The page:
Tomorrow: family fun on the Plains of Abraham.

Quebec Winter Carnival – part one

A quick post today, as I’m dashing off to the airport again (I’ll be posting a lot of stuff mid-next-week). But I wanted to mention the Quebec Winter Carnival, which I visited as part of a laugh-filled journalists’ tour billed as the Girlfriend Getaway, because there’s still time to get there if you slip away right now (it’s on this year until February 15). It was my first visit, and I had a great time. (I’ll write more in subsequent posts, but to get plugged in right away, visit http://carnaval.qc.ca).

Instead of hibernating, the citizens of Quebec City embrace and celebrate winter (yes, it is possible). The opening night festivities of the Carnaval de Quebec featured lively musical acts, fireworks and a brief appearance by Stephen Harper, though the official mascot, Bonhomme, was received with a lot more enthusiasm.

And the winner is…

I drew a name this afternoon to win a pair of Gloveables and the winner is Brenda! Thank you to everyone who entered. I wish I had a pair for all of you. Please check in once in awhile as I’ll be doing more giveaways throughout the spring and summer months.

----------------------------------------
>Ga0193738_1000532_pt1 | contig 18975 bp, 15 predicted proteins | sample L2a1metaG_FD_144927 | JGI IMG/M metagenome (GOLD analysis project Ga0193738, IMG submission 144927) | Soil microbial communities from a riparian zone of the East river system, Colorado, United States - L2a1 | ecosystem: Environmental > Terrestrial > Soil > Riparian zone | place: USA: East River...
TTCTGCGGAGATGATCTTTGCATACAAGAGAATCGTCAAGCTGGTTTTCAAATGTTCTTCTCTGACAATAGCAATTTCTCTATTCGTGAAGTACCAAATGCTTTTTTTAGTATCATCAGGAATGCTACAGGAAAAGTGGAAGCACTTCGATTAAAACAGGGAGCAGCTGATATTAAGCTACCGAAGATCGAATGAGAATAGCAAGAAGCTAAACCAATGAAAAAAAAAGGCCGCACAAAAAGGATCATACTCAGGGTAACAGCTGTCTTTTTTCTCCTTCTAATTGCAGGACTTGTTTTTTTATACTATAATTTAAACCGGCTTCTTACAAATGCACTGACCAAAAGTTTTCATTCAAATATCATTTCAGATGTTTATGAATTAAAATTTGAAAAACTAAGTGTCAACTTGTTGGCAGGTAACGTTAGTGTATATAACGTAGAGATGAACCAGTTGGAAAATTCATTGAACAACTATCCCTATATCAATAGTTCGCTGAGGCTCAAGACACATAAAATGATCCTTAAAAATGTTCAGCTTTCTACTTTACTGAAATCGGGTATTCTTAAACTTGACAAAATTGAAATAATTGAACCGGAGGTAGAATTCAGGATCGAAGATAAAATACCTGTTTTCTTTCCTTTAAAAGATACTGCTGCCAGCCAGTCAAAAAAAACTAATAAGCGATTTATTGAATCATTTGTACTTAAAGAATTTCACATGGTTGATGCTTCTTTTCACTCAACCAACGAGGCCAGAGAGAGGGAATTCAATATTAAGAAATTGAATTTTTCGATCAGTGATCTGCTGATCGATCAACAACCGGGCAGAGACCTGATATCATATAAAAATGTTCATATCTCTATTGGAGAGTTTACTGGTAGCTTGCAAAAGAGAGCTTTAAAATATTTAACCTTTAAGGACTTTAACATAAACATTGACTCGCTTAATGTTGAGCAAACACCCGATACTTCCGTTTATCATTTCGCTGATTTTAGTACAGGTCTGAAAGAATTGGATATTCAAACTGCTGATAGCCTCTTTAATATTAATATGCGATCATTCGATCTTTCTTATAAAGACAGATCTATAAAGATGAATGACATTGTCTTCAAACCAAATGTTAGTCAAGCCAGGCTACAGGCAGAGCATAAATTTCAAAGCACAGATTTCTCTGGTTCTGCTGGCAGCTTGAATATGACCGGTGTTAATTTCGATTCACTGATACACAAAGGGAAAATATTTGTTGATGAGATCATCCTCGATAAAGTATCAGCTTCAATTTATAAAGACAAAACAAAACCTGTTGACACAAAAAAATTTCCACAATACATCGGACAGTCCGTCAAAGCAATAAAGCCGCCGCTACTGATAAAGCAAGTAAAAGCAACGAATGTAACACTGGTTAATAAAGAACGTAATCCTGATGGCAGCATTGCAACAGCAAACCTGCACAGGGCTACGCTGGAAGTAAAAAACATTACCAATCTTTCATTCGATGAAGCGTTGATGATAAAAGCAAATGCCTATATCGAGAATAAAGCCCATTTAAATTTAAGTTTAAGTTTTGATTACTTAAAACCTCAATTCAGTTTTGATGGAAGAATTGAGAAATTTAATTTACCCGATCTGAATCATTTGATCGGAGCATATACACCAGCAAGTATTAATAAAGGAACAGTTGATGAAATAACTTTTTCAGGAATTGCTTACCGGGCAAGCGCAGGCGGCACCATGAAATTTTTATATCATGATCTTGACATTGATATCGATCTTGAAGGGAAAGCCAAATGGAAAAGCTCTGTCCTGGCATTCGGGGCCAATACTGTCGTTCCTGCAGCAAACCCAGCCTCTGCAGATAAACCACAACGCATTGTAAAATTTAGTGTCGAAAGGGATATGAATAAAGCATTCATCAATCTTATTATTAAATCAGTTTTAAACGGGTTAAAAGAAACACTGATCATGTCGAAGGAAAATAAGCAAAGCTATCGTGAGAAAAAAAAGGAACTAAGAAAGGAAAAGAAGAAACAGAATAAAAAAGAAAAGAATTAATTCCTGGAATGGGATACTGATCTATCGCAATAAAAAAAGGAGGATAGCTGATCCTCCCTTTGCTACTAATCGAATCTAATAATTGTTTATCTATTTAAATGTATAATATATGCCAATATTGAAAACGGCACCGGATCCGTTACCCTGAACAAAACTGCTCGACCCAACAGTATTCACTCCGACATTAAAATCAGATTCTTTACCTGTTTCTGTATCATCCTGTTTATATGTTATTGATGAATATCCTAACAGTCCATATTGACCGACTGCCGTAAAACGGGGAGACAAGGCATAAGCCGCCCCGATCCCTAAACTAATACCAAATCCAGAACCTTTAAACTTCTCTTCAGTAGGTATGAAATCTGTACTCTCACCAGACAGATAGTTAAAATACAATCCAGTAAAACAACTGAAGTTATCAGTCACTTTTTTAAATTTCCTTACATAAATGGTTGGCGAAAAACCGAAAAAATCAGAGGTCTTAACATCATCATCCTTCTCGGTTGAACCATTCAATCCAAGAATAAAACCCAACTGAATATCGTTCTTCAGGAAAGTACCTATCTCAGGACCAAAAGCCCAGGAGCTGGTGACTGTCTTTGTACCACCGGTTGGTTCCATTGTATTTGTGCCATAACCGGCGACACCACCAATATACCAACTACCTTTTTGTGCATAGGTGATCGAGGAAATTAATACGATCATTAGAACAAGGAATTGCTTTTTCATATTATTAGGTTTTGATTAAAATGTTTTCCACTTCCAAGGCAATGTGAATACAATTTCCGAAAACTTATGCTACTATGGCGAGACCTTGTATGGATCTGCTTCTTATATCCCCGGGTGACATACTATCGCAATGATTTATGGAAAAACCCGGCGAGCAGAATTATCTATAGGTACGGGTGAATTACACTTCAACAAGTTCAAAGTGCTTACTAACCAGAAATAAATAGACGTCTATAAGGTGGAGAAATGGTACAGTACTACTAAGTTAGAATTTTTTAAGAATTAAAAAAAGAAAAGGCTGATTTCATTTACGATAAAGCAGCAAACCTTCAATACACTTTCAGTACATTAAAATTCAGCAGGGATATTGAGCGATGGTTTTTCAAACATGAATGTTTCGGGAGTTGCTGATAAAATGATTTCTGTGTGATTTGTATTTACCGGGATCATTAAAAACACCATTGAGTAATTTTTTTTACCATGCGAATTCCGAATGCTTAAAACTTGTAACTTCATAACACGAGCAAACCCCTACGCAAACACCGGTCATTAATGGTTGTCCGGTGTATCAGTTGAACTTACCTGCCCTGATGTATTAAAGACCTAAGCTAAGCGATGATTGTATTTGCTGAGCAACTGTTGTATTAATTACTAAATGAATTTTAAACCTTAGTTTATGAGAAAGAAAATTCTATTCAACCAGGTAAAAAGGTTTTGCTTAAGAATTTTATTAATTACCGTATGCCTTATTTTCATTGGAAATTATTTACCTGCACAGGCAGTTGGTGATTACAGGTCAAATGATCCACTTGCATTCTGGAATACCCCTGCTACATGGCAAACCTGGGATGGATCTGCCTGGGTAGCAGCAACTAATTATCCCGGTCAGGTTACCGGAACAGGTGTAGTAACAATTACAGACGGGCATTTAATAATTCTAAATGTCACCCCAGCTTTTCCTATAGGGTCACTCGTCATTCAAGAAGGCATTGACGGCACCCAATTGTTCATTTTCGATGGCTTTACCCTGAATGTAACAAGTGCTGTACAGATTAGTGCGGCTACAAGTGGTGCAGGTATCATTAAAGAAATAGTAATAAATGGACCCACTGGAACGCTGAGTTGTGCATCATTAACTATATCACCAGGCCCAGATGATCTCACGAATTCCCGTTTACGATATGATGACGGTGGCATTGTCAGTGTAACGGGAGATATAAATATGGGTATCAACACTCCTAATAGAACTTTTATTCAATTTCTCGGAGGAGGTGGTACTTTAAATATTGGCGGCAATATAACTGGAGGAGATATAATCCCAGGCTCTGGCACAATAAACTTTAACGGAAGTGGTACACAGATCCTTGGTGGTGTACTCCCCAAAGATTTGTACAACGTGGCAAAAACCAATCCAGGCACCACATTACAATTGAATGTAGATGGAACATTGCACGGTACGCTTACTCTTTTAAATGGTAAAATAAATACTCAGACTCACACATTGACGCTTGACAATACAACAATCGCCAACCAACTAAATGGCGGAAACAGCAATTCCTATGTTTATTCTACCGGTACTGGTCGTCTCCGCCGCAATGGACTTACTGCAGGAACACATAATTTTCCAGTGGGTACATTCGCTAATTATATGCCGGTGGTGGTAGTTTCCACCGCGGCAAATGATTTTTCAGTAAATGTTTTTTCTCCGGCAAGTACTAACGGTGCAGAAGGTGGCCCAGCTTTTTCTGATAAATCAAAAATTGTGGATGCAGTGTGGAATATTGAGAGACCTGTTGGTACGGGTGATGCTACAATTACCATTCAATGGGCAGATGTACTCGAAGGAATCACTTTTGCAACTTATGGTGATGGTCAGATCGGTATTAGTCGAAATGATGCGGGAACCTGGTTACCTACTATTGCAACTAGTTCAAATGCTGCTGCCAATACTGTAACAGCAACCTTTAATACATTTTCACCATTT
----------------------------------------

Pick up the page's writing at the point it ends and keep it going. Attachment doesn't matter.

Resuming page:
Brenda, please email me at hgwebeditor@transcontinental.ca with your mailing address.

Diva-worthy gardening gloves

On Monday, a package arrived on my desk that brightened my day. I got these amazing pairs of multi-coloured gloves from Gloveables. These cheerful, waterproof gloves are similar to what you'd use to avoid dishpan hands, but with a fashionable twist. They come in several colours and have a lovely cuff detail in a variety of designs, including polka dots, gingham, leopard and lace. I've posted a photo from the website for you to take a look.